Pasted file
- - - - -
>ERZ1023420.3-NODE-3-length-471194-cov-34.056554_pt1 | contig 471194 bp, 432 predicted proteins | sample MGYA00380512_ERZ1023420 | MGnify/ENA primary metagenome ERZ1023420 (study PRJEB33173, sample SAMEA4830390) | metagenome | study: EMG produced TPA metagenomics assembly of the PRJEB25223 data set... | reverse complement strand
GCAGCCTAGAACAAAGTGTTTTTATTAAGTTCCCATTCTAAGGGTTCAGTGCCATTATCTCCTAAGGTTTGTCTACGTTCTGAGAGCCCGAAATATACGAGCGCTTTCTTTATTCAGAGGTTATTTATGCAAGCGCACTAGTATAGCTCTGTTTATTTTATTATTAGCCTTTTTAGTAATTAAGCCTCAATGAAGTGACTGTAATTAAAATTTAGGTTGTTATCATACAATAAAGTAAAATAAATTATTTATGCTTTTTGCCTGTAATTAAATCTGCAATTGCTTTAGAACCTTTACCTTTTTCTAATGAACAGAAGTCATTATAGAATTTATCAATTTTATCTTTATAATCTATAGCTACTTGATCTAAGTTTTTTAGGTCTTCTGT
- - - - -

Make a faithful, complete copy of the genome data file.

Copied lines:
>ERZ1023420.3-NODE-3-length-471194-cov-34.056554_pt1 | contig 471194 bp, 432 predicted proteins | sample MGYA00380512_ERZ1023420 | MGnify/ENA primary metagenome ERZ1023420 (study PRJEB33173, sample SAMEA4830390) | metagenome | study: EMG produced TPA metagenomics assembly of the PRJEB25223 data set... | reverse complement strand
GCAGCCTAGAACAAAGTGTTTTTATTAAGTTCCCATTCTAAGGGTTCAGTGCCATTATCTCCTAAGGTTTGTCTACGTTCTGAGAGCCCGAAATATACGAGCGCTTTCTTTATTCAGAGGTTATTTATGCAAGCGCACTAGTATAGCTCTGTTTATTTTATTATTAGCCTTTTTAGTAATTAAGCCTCAATGAAGTGACTGTAATTAAAATTTAGGTTGTTATCATACAATAAAGTAAAATAAATTATTTATGCTTTTTGCCTGTAATTAAATCTGCAATTGCTTTAGAACCTTTACCTTTTTCTAATGAACAGAAGTCATTATAGAATTTATCAATTTTATCTTTATAATCTATAGCTACTTGATCTAAGTTTTTTAGGTCTTCTGT